Remember that you can't design something that literally anyone can use, or make, or sell, or recycle. Each user group will exclude some individuals. The question is: which individuals should you or must you exclude? The answer will depend on the situation you're trying to address, and the product strategy that you take in your design.

To characterize each user group, you simply list relevant characteristics of the kinds of people you want to include.

  • A simple point-form list is enough.
  • Ideally, this list will be exhaustive, but this will rarely happen in practice.
  • Make sure you're covering the most essential characteristics that are relevant to the situation you're trying to address.

Consider building a deck on your house. Do you need to include a wheelchair ramp in your design? If you don't, then anyone who uses a wheelchair will probably be excluded from using your deck. To decide, you need to consider the actual situation.

  • If no one in your household and no one likely to visit you uses a wheelchair, then you don't need to add one.

Consider renovating the entrance to a public museum. Do you need a wheelchair ramp in your design? Why? What makes this case different?

Consider these two strategic cases.

  • In one case, you are trying to design a new intervention that will only significantly lower purchase price (i.e., a “low innovation” type of strategy), thereby making that intervention economically available to more people, and so improving general well-being.
  • In the other case, you are developing an entirely new intervention (i.e., a “high innovation” strategy) specifically intended to improve the general well-being of user groups who had theretofore been neglected by existing interventions; like most substantially new interventions, purchase prices will probably be high.
  • Who is being excluded or included in each case? Why? Is that really the best thing to do?

Exercise for the reader:

Consider the two strategic cases above. How will the difference in strategy affect descriptions of all the different user groups? Try to be as specific as possible.

What are good characteristics?

It's important to choose the characteristics that most matter to the specific design situation. Some characteristics are better than others. It's informative to consider some typical beginner's mistakes to help identify what constitutes good characteristics.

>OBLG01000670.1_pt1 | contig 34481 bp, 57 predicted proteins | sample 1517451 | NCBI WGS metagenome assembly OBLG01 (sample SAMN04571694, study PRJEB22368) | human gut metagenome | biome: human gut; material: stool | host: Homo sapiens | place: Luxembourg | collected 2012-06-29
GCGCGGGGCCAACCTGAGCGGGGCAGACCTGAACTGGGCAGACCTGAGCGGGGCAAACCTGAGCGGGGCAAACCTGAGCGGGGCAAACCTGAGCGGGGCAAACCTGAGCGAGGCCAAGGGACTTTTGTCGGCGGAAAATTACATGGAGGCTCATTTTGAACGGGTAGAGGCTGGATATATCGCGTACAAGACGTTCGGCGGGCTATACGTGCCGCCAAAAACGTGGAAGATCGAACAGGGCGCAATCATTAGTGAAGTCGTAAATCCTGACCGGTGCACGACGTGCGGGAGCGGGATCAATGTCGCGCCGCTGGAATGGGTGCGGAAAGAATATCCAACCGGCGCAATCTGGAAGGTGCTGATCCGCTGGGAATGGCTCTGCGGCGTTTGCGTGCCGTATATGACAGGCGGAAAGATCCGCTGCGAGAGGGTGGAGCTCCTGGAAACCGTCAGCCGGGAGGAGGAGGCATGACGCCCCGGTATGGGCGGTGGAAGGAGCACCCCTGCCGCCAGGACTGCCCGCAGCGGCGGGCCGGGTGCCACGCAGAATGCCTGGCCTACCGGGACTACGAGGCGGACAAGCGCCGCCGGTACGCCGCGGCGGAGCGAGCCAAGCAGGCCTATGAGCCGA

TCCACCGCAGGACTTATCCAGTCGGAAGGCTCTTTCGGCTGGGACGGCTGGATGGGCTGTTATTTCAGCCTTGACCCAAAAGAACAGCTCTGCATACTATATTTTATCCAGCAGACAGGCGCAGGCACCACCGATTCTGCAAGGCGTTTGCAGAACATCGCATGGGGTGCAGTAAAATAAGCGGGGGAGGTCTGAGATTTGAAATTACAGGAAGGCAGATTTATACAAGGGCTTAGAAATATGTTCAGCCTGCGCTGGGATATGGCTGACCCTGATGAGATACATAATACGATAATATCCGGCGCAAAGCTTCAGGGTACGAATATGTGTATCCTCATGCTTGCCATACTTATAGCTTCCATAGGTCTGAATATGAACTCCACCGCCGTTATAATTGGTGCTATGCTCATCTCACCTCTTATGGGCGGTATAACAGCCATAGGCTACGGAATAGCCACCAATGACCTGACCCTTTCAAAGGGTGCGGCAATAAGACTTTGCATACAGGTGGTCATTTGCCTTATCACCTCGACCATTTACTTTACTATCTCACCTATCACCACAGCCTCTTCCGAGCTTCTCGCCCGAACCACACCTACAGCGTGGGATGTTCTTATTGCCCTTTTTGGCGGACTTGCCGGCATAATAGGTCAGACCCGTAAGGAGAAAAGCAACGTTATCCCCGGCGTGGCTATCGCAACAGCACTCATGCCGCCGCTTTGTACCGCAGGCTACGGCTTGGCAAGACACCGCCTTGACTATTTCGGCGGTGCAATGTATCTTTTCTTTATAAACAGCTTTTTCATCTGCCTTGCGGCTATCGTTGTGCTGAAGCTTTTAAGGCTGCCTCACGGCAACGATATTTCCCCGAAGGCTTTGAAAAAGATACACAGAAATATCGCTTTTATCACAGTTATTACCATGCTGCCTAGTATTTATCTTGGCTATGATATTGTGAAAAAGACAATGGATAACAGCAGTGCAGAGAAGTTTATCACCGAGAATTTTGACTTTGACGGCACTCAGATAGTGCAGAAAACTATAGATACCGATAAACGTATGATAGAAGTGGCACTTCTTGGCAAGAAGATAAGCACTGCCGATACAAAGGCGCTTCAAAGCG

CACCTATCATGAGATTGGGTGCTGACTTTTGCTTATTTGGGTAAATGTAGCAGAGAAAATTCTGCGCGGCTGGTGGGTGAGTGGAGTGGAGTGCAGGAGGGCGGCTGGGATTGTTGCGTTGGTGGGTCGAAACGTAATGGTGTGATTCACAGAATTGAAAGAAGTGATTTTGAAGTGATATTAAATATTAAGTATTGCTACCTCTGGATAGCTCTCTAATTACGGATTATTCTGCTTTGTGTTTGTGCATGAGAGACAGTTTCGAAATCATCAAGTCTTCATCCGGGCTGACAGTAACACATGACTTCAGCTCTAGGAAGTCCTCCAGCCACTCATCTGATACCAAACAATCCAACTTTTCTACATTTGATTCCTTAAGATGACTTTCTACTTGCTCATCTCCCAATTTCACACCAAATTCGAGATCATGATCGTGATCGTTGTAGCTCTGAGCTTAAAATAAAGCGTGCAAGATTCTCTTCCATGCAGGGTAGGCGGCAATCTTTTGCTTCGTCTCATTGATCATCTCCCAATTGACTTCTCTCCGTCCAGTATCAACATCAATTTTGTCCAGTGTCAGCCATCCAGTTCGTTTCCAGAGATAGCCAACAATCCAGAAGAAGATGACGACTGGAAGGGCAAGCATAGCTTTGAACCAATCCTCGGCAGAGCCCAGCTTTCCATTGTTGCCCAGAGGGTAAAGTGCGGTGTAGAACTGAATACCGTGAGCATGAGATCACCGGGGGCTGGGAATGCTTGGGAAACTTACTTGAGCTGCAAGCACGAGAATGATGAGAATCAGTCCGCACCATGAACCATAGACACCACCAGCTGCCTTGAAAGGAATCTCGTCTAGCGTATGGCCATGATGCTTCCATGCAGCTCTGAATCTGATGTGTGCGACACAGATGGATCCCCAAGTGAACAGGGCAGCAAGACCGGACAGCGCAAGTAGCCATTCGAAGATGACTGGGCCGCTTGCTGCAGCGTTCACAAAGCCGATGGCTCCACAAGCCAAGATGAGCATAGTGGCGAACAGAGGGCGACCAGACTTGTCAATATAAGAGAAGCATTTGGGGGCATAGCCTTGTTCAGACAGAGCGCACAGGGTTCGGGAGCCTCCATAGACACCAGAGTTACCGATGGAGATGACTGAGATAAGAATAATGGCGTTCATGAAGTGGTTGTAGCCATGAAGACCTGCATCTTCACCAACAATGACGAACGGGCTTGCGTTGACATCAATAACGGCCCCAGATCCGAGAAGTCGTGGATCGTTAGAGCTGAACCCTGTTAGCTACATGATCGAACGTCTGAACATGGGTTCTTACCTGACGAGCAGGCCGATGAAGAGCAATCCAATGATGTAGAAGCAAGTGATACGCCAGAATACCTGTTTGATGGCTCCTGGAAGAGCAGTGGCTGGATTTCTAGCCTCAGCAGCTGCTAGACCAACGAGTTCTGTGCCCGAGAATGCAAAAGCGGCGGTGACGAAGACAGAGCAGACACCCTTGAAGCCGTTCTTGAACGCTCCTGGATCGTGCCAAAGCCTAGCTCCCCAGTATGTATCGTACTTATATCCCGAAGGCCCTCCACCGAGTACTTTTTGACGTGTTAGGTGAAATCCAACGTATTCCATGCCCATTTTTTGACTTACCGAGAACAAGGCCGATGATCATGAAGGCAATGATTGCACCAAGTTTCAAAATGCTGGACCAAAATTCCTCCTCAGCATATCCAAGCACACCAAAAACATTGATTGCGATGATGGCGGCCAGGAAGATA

Case 1: designing a human-powered vehicle for urban settings

  • The mistake: “We'll design it for use in Toronto.”
  • What does it mean for a vehicle to be for Toronto?
  • The characteristics are those that describe Toronto. Things like:
    • variation in climate (hours of daylight, temperatures, amounts and types of precipitation, etc.),
    • sizes, number, and quality of roads,
    • alignment of the roads (if the sun is in your eyes….),
    • existence (or lack) of cycling lanes,
    • cultures and nationalities present,
    • rates or minor theft, muggings, and similar crimes,
    • vertical changes in geography (Toronto is not like, say, San Francisco),
    • insurance rates (if any) for human-powered urban vehicles,
    • and so on.
  • Notice that the characteristics in the list are easily related to using a human-powered vehicle.
    • How tall the buildings are, who the city mascot is, or whether the city is in the north or south hemisphere probably have little if anything to do with this design situation.
  • The key insight is that if you describe Toronto by the truly useful characteristics, you will realize there are many other places where you can probably market your vehicle. This is good.

Case 2: designing an office chair

  • The mistake: “We'll design it for women.”
  • What exactly does that mean?
    • Women are on average shorter and lighter than men. But does that mean that short or thin men cannot use the office chair?
  • Characteristics that pertain in this case might include:
    • weight and height,
    • loose clothing (e.g., women wearing long skirts, but also men from certain cultures),
    • physical strength (to work the chair controls),
    • range of key dimensions (e.g., lengths of forearms, lower legs, etc.),
    • and so on.
  • Again, notice that by determining the correct characteristics, one is driven to develop a broader potential market - which also means more people will stand to benefit from you design.